Hands up if you’ve ordered an item in multiple sizes before returning the one that doesn’t fit. It’s OK, we’ve all done it. When you can’t try something on in a bricks and mortar store, e-commerce return policies make it quick and easy to buy then return clothing.
But it’s time to stop. Given that ‘sustainable fashion’ is one of the industry’s biggest buzzwords, the spotlight must also be shone on the environmental impact of returning online shopping returns. With many items shockingly ending up in landfill, it’s a habit that needs to be broken.
Online shopping returns: the not-so-green consequences
What do you think happens once you’ve folded that T-shirt up, slipped it into the pre-paid envelope and posted it back? Perhaps you think the distribution team will re-sell it? Or maybe you don’t pay it another thought?
Online shopping returns are a trend that won’t quit, shaped in no small part by the pandemic. As many as 30% of online sales are returned and unfortunate data reveals that much of it ends up in landfill rather than being resold. In fact, in 2020 it’s estimated almost 3 million tons of US returns ended up in landfill.
But what if the item is resold? Surely that’s OK? You would think. Then there is extra plastic packaging to consider (only 54% of which is recycled) along with a significant transportation carbon footprint. About 17 billion items are returned a year worldwide. This equates to 4.7 million metric tons of harmful CO2 being released into the atmosphere.
Returns aren’t cheap
Let’s not ignore the impact online shopping returns have on the retailers themselves. Since many returned items cannot be resold, retailers are losing revenue. Furthermore, there are processing costs involved in the logistics of the return, not to mention its evaluation.
It’s estimated product returns cost manufacturers and retailers more than $100 billion per year, or an average loss per company of about 3.8% in profit. For small or start-up businesses, this could mean sink or swim.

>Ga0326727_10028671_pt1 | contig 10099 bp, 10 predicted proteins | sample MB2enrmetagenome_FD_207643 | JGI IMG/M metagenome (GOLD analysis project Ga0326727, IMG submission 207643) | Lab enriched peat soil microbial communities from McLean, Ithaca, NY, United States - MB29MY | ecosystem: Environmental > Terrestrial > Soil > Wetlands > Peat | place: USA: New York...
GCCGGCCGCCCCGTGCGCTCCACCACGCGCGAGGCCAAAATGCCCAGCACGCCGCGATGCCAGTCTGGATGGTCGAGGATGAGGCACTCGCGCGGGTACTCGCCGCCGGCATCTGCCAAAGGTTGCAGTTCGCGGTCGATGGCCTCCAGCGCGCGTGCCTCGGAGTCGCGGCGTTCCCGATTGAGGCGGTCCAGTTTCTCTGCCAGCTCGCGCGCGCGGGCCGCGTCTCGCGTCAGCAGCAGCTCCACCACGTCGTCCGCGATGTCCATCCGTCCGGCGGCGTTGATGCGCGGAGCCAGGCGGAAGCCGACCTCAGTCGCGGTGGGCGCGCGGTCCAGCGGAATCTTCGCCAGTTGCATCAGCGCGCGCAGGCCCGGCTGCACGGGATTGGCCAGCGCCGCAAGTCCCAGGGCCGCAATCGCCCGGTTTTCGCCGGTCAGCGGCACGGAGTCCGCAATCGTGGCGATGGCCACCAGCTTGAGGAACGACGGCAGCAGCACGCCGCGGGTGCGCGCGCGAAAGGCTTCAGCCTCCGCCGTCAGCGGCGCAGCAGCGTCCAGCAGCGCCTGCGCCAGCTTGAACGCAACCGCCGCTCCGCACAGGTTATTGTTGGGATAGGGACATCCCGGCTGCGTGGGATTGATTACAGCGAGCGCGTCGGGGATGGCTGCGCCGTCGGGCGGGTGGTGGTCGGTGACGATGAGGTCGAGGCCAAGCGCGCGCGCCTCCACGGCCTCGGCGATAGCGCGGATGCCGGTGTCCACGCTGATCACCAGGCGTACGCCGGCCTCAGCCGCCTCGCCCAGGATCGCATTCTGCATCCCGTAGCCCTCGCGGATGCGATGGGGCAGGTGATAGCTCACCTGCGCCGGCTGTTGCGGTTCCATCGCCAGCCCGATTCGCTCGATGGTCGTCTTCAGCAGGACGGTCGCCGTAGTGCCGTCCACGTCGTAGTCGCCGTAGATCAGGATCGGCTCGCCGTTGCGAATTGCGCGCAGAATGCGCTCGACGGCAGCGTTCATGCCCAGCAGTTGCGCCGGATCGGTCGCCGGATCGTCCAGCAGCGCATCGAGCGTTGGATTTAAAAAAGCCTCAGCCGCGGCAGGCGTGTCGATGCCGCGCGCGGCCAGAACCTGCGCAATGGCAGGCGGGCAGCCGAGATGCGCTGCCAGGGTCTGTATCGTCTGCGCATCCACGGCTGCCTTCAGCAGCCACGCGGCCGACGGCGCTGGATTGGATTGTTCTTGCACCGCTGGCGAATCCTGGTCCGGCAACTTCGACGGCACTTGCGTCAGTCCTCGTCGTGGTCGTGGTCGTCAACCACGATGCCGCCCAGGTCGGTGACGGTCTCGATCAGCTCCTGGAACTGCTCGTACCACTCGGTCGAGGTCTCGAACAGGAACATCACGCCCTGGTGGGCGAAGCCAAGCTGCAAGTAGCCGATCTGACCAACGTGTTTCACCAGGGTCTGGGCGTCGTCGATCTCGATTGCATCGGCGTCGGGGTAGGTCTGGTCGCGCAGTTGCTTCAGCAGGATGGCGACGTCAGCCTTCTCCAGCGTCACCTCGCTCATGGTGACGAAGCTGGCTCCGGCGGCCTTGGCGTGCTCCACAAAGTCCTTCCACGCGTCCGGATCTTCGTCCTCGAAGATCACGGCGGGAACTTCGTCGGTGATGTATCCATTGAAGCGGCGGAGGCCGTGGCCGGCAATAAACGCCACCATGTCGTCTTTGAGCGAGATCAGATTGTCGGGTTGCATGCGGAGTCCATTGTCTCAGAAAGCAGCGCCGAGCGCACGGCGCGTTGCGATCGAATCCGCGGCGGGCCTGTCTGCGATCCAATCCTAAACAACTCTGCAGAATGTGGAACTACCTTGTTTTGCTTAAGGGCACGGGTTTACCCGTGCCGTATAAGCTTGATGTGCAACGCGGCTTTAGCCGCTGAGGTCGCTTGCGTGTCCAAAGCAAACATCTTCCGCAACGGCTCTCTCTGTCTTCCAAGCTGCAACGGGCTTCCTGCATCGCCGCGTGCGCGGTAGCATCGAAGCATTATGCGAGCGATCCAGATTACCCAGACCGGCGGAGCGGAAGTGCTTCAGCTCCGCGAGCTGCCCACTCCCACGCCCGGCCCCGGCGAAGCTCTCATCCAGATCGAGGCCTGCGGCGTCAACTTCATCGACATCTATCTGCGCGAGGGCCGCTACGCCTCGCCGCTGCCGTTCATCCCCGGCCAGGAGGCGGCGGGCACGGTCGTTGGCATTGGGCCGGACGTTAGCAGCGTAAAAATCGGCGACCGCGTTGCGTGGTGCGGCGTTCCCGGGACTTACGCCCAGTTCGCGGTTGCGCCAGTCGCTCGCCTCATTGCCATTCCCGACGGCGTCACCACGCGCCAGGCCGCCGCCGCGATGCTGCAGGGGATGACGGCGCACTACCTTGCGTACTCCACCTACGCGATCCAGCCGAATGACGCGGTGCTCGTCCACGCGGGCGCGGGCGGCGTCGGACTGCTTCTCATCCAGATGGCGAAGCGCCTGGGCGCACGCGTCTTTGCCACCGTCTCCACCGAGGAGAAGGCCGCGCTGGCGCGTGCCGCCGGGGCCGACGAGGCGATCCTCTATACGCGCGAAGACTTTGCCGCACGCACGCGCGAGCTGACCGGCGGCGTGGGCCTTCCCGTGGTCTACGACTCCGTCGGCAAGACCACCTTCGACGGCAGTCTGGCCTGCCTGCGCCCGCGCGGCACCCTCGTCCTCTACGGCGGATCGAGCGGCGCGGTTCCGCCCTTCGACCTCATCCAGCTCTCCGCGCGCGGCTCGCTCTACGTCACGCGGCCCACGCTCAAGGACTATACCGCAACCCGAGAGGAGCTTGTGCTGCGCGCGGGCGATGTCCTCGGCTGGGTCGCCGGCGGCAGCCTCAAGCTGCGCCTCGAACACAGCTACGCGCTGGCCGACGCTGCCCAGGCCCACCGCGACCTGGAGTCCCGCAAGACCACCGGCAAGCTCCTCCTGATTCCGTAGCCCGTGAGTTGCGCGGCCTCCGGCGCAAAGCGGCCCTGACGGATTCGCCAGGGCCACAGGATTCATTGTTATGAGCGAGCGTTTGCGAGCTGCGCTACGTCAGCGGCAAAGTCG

How you can minimise your online shopping returns
Although free e-commerce return policies make it easy to send things back, as a consumer you can take responsibility for minimising your returns. Here’s how.
Know your measurements, don’t assume your size
You may be a size 8 in one store, but a 6 in another. Frustratingly, sizes are inconsistent, but by knowing your actual measurements you’ll be empowered to buy what fits you. Many retailers list measurements alongside the sizes in a chart so by knowing your actual vital statistics, you can shop smarter.
Shop consciously by avoiding fast fashion
Big fashion brands that churn out cheaply made products are not only likely to be less sustainable, they’re also the biggest culprits when it comes to throwing returned merchandise into landfill.
Make a conscious choice to buy from smaller brands that have greener, more sustainable credentials and an eco-conscious approach to distribution: plastic-free and 100% recyclable packaging (like The Classic T-Shirt Company’s), carbon-neutral shipping, and sea freight options available instead of CO2-heavy airfreight.